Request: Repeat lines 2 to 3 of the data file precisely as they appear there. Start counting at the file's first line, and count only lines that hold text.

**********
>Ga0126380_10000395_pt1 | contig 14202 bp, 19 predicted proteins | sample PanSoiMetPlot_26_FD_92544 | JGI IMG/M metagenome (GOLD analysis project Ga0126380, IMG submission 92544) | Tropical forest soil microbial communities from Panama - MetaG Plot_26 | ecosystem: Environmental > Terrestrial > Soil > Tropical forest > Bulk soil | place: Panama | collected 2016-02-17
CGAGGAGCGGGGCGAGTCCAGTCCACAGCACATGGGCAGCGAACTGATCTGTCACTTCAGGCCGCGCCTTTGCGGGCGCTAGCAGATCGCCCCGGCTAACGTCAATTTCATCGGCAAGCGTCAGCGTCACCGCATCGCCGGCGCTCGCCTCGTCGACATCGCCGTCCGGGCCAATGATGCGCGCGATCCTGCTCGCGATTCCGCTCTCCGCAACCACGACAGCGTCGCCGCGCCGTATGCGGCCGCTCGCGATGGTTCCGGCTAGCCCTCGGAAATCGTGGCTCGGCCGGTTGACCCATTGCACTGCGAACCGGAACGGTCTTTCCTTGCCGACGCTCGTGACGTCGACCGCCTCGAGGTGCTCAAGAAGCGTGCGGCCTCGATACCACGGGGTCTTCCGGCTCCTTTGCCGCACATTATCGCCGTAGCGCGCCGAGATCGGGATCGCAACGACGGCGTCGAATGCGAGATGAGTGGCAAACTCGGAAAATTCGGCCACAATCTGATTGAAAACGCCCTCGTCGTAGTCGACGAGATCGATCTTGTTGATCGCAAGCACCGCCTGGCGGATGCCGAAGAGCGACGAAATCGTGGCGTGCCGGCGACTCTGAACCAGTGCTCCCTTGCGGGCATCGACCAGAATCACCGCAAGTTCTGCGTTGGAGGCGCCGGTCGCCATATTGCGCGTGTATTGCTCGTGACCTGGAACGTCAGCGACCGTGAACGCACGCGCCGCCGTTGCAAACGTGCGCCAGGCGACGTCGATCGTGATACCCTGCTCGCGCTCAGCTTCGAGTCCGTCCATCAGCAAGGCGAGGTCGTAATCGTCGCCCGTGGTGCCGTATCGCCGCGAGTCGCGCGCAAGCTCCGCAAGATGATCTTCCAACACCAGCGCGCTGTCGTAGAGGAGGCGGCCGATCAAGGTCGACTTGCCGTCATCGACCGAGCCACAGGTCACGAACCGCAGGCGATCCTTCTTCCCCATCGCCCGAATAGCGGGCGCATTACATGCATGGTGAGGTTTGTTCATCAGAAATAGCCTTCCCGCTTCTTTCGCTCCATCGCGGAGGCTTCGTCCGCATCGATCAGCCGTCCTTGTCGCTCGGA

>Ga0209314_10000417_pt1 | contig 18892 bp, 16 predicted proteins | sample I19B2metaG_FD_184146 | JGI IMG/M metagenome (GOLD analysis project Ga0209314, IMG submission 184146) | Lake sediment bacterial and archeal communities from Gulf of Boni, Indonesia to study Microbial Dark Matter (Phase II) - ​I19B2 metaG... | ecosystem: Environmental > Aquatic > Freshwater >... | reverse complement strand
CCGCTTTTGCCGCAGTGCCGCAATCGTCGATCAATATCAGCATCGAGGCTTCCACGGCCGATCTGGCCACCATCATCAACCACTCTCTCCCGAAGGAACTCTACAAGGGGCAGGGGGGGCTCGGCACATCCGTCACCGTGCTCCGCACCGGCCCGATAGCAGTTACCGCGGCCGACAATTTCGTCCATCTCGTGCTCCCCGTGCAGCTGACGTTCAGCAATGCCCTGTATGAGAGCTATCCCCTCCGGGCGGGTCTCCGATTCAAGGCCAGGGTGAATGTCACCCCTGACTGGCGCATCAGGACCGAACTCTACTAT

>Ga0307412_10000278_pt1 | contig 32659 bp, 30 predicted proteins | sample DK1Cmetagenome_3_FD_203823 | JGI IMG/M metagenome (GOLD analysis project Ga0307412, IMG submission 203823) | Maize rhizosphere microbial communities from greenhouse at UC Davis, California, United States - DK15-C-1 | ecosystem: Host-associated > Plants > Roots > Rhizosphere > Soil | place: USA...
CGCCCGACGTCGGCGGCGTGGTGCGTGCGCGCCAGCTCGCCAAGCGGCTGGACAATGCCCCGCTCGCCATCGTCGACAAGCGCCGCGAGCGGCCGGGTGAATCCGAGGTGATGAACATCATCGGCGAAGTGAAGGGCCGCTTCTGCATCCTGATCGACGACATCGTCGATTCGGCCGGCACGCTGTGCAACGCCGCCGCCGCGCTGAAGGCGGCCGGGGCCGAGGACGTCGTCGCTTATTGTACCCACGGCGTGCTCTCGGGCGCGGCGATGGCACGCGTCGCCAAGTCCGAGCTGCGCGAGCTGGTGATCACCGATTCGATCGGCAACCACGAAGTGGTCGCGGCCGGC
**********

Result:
CGAGGAGCGGGGCGAGTCCAGTCCACAGCACATGGGCAGCGAACTGATCTGTCACTTCAGGCCGCGCCTTTGCGGGCGCTAGCAGATCGCCCCGGCTAACGTCAATTTCATCGGCAAGCGTCAGCGTCACCGCATCGCCGGCGCTCGCCTCGTCGACATCGCCGTCCGGGCCAATGATGCGCGCGATCCTGCTCGCGATTCCGCTCTCCGCAACCACGACAGCGTCGCCGCGCCGTATGCGGCCGCTCGCGATGGTTCCGGCTAGCCCTCGGAAATCGTGGCTCGGCCGGTTGACCCATTGCACTGCGAACCGGAACGGTCTTTCCTTGCCGACGCTCGTGACGTCGACCGCCTCGAGGTGCTCAAGAAGCGTGCGGCCTCGATACCACGGGGTCTTCCGGCTCCTTTGCCGCACATTATCGCCGTAGCGCGCCGAGATCGGGATCGCAACGACGGCGTCGAATGCGAGATGAGTGGCAAACTCGGAAAATTCGGCCACAATCTGATTGAAAACGCCCTCGTCGTAGTCGACGAGATCGATCTTGTTGATCGCAAGCACCGCCTGGCGGATGCCGAAGAGCGACGAAATCGTGGCGTGCCGGCGACTCTGAACCAGTGCTCCCTTGCGGGCATCGACCAGAATCACCGCAAGTTCTGCGTTGGAGGCGCCGGTCGCCATATTGCGCGTGTATTGCTCGTGACCTGGAACGTCAGCGACCGTGAACGCACGCGCCGCCGTTGCAAACGTGCGCCAGGCGACGTCGATCGTGATACCCTGCTCGCGCTCAGCTTCGAGTCCGTCCATCAGCAAGGCGAGGTCGTAATCGTCGCCCGTGGTGCCGTATCGCCGCGAGTCGCGCGCAAGCTCCGCAAGATGATCTTCCAACACCAGCGCGCTGTCGTAGAGGAGGCGGCCGATCAAGGTCGACTTGCCGTCATCGACCGAGCCACAGGTCACGAACCGCAGGCGATCCTTCTTCCCCATCGCCCGAATAGCGGGCGCATTACATGCATGGTGAGGTTTGTTCATCAGAAATAGCCTTCCCGCTTCTTTCGCTCCATCGCGGAGGCTTCGTCCGCATCGATCAGCCGTCCTTGTCGCTCGGA

>Ga0209314_10000417_pt1 | contig 18892 bp, 16 predicted proteins | sample I19B2metaG_FD_184146 | JGI IMG/M metagenome (GOLD analysis project Ga0209314, IMG submission 184146) | Lake sediment bacterial and archeal communities from Gulf of Boni, Indonesia to study Microbial Dark Matter (Phase II) - ​I19B2 metaG... | ecosystem: Environmental > Aquatic > Freshwater >... | reverse complement strand